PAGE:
In the last year, here in Spain, a ban has been implemented on giving out free plastic shopping bags at supermarkets. Despite being a person who composts, and recycles, and tries to minimize waste, I have mixed feelings about the ban. Sadly, here it is also very unusual to see any alternative bag types being offered at the stores. I would love to have paper bags offered to me, especially since I love using/recycling the brown paper for so many things. It would be great to have free brown bags for things like wrapping presents and a weed control/compost layer in the garden, amongst other things.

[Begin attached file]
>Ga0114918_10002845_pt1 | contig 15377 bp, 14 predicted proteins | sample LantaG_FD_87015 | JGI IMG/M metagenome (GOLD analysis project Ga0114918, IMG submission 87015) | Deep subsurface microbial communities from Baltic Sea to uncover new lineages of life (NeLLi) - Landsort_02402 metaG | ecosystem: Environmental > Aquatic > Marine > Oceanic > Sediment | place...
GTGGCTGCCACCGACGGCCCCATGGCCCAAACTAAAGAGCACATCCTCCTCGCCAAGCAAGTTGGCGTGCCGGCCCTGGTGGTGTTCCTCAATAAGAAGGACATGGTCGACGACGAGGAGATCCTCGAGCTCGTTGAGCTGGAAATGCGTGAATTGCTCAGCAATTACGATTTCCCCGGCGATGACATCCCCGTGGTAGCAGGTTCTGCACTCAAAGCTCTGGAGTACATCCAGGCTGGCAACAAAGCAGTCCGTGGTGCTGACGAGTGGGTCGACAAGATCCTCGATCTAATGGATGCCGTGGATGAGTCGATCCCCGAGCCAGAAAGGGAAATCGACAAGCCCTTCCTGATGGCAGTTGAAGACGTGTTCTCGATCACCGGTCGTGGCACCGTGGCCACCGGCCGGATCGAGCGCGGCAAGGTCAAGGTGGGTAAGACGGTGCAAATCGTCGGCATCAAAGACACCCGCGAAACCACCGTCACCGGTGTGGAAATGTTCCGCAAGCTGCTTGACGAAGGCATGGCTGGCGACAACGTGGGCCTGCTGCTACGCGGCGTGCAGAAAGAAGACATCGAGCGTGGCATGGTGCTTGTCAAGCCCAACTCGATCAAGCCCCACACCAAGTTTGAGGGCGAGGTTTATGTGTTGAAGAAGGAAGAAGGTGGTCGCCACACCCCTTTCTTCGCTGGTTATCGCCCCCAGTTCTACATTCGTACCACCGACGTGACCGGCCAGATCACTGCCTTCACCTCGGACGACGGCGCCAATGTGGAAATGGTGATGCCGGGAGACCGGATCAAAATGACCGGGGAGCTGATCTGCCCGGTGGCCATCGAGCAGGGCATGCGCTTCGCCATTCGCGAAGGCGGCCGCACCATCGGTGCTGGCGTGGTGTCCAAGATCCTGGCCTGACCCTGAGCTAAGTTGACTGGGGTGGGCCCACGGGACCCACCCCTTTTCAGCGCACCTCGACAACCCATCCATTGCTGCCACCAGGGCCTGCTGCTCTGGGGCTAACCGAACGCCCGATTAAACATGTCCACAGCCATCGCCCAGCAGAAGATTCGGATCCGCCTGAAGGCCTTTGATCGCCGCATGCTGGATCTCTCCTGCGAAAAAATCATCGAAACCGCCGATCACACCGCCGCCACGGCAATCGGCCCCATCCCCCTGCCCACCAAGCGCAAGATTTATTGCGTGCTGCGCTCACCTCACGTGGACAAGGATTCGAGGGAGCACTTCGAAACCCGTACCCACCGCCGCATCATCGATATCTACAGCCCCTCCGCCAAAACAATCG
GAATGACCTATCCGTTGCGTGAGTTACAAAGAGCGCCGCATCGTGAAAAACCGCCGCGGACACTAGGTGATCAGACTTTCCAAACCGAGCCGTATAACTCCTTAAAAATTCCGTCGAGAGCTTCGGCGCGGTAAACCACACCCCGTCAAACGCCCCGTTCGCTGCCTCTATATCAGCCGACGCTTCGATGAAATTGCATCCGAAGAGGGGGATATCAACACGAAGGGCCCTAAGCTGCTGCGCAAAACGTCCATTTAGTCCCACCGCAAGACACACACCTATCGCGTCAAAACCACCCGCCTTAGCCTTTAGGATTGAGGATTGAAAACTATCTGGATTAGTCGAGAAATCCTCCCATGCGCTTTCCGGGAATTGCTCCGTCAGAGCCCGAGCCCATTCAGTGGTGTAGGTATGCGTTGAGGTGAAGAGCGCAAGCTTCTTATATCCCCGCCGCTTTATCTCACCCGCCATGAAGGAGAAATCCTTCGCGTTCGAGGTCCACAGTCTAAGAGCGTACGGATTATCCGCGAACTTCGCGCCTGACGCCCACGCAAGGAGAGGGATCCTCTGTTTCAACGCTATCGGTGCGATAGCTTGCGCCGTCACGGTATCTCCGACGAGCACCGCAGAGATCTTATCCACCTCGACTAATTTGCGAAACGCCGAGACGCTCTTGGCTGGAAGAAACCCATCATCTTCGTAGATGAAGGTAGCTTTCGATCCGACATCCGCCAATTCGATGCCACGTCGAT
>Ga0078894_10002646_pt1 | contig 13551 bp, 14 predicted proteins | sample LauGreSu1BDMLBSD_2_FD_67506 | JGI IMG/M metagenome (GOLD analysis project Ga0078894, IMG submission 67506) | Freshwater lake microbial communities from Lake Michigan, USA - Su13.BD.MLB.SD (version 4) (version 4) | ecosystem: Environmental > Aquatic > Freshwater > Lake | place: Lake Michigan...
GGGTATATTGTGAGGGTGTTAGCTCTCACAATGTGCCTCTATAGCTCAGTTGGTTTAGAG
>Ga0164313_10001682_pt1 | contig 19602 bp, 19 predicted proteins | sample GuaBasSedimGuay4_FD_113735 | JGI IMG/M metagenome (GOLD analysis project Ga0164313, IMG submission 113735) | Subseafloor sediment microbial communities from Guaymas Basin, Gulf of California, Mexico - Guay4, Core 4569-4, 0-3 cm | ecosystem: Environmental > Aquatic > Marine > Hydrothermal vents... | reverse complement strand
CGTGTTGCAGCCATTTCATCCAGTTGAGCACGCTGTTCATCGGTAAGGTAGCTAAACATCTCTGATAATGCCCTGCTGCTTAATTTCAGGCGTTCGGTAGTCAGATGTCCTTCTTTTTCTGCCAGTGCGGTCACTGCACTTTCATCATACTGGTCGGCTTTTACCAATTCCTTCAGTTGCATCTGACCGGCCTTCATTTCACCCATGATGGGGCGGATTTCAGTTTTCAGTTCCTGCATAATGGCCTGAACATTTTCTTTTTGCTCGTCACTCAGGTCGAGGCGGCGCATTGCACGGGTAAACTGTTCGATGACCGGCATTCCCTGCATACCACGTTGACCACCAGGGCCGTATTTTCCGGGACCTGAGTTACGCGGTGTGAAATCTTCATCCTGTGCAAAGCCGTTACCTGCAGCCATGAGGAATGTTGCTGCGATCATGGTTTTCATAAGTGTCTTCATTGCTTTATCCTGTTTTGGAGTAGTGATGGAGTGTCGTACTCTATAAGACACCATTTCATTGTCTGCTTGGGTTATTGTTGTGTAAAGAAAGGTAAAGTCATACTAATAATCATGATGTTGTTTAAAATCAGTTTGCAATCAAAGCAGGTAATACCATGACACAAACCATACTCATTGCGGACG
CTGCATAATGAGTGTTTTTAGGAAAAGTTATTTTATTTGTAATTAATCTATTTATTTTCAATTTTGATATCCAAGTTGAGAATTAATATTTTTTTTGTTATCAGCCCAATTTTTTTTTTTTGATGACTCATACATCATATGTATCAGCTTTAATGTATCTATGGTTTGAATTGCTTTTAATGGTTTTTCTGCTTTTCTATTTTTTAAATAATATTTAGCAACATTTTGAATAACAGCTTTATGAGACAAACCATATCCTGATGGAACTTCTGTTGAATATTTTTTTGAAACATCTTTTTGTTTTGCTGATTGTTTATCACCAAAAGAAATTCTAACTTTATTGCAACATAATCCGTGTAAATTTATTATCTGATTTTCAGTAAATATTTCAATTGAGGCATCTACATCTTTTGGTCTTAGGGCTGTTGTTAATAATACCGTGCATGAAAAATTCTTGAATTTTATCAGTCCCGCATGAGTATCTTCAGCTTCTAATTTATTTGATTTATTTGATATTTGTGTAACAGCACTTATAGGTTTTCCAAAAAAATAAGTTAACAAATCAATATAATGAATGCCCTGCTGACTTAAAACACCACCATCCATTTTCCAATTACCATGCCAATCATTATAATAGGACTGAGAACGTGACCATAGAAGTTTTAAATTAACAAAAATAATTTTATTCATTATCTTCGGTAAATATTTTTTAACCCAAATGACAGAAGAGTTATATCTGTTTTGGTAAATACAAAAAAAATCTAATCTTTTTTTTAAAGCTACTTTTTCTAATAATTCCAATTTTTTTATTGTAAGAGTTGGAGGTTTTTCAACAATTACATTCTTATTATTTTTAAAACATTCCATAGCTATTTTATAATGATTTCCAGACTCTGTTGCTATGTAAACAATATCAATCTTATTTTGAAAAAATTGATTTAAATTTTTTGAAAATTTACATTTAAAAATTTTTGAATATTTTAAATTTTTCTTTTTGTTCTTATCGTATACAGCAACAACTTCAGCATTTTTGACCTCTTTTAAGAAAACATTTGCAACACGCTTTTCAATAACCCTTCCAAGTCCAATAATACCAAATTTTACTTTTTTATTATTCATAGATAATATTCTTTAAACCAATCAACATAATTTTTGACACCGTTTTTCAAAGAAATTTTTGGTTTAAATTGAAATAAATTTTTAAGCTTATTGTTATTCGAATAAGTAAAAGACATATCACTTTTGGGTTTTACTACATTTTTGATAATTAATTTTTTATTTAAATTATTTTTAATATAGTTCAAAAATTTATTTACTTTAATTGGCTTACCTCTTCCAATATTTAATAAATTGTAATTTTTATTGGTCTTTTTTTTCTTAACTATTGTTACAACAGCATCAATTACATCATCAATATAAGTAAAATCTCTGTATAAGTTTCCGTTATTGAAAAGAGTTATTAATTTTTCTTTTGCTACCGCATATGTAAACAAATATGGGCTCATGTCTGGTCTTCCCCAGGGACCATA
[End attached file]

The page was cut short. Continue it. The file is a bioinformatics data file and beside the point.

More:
As it was, I was always trying to get by using as few bags as possible. I already had some cloth bags that I would use for heavier items at the store, and the plastic bags that I did take home were always used as trash bags or for holding recycling plastics and metals, which are recycled together here. I don’t think I use fewer bags now that I have to pay for them. If anything, I probably end up with more of them, because I tend to hoard them feeling that they are a scarce commodity. At first, I even ended up buying more bags when I went to the places where they were cheaper, stocking up on them for use as garbage bags. I also occasionally buy trash bags, something I never did before. Trash bags, of course, are larger and thicker, so they end up using more plastic than the thinner, smaller grocery bags I used to use.